The time has come--your teenager needs a bit of an adjustment, in the mouth that is. If you are considering braces, here is what you need to know.
Braces are used to correct the misalignment of teeth, space the teeth properly, and help the jaw grow to hold adult teeth. But, if you invest in the time and potential awkwardness of braces, the results of a new smile will last a lifetime.
Metal braces are the most common orthodontic technique. Metal brackets and bands are cemented onto the front of each tooth. A thin metal band, either silver or golden, is held through them. Traditional metal braces may cost less than using plastic aligners. Dental insurance may also cover some or all of the cost of metal braces.
Plastic aligners are clear and colorless. They fit directly over the teeth and are replaced on a biweekly schedule to slowly shift teeth into proper alignment. They are nearly invisible on the teeth. They cost about the same as metal braces and work at about the same speed.
Aside from the aesthetic benefit of plastic aligners, there are also some new benefits. They are approved for use in patients as young as 13, for a reason. The trays can be removed for meals and for daily oral hygiene. However, clear plastic aligners aren't just a walk in the park. They have to be worn for at least 22 hours per day or they won't be very effective in moving the teeth.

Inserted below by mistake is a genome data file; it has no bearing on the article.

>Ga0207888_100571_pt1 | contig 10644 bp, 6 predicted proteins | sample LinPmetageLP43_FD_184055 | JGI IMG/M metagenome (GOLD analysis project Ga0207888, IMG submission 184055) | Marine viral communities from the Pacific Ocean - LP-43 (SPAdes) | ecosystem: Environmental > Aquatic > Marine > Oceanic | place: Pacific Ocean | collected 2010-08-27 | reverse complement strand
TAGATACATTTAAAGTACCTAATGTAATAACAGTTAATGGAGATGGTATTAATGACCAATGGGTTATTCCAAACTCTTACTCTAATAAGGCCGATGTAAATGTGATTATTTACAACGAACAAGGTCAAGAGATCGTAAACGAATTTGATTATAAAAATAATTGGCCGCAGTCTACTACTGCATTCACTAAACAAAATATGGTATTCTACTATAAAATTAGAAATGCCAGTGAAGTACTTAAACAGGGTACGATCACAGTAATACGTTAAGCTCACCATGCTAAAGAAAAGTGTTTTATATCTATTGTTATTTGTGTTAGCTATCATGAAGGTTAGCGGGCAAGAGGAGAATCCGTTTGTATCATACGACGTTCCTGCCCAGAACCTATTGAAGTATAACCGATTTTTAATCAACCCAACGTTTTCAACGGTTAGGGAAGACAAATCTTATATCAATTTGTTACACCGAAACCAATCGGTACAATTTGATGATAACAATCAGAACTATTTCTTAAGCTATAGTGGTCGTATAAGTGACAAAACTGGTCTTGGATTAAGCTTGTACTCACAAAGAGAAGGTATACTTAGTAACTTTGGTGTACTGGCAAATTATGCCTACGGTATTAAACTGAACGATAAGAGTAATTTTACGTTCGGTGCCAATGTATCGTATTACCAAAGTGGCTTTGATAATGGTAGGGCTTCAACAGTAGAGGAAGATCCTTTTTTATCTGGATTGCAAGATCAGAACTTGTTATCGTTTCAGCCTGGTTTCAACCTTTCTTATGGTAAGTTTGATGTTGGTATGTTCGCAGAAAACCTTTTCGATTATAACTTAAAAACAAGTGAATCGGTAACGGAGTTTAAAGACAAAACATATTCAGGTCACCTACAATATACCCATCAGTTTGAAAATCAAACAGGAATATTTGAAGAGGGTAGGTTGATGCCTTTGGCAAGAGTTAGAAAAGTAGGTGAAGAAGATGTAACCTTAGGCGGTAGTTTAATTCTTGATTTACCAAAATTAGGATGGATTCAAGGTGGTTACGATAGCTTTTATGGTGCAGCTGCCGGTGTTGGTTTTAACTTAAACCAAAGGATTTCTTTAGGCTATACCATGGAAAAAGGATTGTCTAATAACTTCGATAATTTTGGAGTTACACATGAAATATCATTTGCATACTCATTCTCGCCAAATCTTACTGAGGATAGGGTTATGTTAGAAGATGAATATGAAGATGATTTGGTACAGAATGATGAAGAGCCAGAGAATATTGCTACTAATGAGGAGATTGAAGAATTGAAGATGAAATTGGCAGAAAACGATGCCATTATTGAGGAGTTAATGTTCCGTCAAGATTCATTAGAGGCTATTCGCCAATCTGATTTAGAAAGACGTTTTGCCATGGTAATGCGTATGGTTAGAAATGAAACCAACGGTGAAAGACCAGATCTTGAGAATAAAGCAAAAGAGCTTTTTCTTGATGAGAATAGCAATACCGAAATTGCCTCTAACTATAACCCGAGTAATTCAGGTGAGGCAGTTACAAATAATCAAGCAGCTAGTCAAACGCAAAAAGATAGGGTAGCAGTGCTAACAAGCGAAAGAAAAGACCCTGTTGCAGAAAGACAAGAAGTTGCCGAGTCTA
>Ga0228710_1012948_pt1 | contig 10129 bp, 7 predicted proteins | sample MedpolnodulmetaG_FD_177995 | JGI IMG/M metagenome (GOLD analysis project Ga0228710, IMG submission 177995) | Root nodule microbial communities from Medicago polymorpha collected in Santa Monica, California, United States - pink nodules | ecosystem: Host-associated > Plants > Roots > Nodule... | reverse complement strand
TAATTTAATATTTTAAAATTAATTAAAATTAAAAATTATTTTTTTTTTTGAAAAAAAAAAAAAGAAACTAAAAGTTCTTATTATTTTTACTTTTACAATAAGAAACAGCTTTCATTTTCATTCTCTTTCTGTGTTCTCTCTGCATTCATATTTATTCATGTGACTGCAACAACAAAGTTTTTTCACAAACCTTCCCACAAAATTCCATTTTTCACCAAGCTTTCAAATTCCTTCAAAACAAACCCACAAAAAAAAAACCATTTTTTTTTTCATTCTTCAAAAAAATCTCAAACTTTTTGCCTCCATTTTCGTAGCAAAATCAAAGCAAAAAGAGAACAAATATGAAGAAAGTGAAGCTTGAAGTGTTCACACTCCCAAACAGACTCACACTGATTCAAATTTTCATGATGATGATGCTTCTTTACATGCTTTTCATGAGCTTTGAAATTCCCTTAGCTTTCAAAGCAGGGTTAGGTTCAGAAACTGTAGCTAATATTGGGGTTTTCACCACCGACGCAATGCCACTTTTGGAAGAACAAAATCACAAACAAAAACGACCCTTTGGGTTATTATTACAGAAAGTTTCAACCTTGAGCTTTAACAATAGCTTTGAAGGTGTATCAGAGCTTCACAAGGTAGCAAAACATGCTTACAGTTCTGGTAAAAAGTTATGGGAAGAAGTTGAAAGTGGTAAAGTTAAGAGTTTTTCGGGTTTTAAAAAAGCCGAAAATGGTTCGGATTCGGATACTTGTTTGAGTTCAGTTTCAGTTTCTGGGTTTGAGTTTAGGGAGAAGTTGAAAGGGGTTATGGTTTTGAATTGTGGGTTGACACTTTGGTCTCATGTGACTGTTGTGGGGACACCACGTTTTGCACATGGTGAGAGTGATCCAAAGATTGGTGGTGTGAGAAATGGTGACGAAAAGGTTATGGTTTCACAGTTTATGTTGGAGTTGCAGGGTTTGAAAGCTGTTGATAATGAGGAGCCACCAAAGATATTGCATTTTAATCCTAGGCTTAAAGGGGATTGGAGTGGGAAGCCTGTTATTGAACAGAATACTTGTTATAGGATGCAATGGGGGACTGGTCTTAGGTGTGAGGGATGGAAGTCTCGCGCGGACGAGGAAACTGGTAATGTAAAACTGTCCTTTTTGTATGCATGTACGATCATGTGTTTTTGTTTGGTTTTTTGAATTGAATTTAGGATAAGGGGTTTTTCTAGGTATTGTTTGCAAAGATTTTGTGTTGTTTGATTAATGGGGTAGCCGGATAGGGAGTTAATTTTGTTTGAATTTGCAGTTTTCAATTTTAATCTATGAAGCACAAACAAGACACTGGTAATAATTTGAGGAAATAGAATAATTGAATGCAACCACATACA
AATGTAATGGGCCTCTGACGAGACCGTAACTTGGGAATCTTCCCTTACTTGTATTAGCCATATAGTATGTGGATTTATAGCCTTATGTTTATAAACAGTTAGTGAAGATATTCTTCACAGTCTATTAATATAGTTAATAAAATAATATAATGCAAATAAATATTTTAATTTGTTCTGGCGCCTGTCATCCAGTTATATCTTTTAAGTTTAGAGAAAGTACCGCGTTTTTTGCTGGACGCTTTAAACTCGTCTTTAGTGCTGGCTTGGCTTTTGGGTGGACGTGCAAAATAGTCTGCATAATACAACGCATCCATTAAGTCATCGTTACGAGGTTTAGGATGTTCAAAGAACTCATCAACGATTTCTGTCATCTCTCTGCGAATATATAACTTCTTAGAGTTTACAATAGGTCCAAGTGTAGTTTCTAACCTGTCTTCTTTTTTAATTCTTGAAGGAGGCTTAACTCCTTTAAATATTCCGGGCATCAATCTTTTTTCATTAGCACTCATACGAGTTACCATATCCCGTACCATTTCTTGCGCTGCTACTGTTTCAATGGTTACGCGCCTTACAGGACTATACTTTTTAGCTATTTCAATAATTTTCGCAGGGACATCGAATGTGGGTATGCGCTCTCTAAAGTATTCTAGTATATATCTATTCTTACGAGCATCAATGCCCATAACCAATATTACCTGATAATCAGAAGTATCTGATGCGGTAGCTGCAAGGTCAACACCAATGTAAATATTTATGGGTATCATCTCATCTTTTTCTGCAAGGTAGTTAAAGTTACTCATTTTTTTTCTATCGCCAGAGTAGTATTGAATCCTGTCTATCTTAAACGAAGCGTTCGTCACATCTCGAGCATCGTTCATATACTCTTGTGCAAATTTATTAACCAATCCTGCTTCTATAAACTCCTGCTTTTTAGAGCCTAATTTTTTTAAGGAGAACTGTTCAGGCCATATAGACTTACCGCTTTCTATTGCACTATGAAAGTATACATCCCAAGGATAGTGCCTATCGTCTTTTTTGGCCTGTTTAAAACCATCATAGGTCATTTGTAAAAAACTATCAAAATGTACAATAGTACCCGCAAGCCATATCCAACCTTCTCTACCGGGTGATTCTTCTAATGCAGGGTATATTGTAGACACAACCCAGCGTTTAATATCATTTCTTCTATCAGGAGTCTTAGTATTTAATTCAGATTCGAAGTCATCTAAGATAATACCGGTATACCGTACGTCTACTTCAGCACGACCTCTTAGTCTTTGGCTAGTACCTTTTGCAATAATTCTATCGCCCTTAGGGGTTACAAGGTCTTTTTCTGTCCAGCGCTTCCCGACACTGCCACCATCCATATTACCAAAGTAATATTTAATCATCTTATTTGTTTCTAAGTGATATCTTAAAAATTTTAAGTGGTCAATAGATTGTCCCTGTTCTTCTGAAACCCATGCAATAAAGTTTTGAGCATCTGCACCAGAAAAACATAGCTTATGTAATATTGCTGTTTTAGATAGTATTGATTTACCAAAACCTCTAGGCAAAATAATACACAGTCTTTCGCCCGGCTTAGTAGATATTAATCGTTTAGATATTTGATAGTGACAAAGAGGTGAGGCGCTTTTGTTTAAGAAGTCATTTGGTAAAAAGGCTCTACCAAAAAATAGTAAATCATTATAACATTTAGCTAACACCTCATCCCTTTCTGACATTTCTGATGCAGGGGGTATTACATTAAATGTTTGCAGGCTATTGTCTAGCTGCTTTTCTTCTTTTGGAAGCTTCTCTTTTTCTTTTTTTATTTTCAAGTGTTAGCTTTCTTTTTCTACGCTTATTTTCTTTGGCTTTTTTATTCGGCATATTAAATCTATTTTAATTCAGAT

With metal braces, cleaning food debris and bacteria from the teeth can be done with interdental brushes. such as the Sunstar Gum Bo Betweens. At first it might be a little challenging, but not impossible. Clear plastic aligners can be removed from the mouth and cleaned with a toothbrush and toothpaste.
Both metal braces and clear plastic aligners are effective tools for correcting a smile. They both require care and regular visits to the orthodontist. If your teenager is diligent and also suffers from lower self-esteem, clear plastic aligners may be the right choice. However, they have to really wear them. If your teenager is prepared to keep the area around her metal braces clean, that may be the easier option.
Guest blogger Jennifer Vishnevsky is a freelance contributor for Everyday Health, an online health lifestyle resource.